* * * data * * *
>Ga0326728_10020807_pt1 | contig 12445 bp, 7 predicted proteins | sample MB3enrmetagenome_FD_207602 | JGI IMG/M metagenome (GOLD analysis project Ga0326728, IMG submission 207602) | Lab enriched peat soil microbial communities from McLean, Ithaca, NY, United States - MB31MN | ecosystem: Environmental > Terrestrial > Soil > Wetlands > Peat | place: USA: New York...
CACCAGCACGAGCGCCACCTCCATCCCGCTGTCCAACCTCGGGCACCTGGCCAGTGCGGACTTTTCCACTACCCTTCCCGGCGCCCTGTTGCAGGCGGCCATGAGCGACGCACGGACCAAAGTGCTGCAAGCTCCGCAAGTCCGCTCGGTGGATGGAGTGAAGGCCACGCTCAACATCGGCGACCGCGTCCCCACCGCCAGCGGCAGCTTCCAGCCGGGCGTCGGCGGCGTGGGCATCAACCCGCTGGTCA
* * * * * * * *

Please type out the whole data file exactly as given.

>Ga0326728_10020807_pt1 | contig 12445 bp, 7 predicted proteins | sample MB3enrmetagenome_FD_207602 | JGI IMG/M metagenome (GOLD analysis project Ga0326728, IMG submission 207602) | Lab enriched peat soil microbial communities from McLean, Ithaca, NY, United States - MB31MN | ecosystem: Environmental > Terrestrial > Soil > Wetlands > Peat | place: USA: New York...
CACCAGCACGAGCGCCACCTCCATCCCGCTGTCCAACCTCGGGCACCTGGCCAGTGCGGACTTTTCCACTACCCTTCCCGGCGCCCTGTTGCAGGCGGCCATGAGCGACGCACGGACCAAAGTGCTGCAAGCTCCGCAAGTCCGCTCGGTGGATGGAGTGAAGGCCACGCTCAACATCGGCGACCGCGTCCCCACCGCCAGCGGCAGCTTCCAGCCGGGCGTCGGCGGCGTGGGCATCAACCCGCTGGTCA